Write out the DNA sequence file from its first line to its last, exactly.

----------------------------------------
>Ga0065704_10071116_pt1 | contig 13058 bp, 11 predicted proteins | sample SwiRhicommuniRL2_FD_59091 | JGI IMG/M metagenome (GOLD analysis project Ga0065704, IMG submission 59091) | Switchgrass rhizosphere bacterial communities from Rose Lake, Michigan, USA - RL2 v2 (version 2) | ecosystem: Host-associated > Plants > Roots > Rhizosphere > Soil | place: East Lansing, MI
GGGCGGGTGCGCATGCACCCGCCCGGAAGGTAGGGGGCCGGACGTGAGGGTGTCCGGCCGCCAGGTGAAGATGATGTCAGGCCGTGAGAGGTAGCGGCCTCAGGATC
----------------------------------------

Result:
>Ga0065704_10071116_pt1 | contig 13058 bp, 11 predicted proteins | sample SwiRhicommuniRL2_FD_59091 | JGI IMG/M metagenome (GOLD analysis project Ga0065704, IMG submission 59091) | Switchgrass rhizosphere bacterial communities from Rose Lake, Michigan, USA - RL2 v2 (version 2) | ecosystem: Host-associated > Plants > Roots > Rhizosphere > Soil | place: East Lansing, MI
GGGCGGGTGCGCATGCACCCGCCCGGAAGGTAGGGGGCCGGACGTGAGGGTGTCCGGCCGCCAGGTGAAGATGATGTCAGGCCGTGAGAGGTAGCGGCCTCAGGATC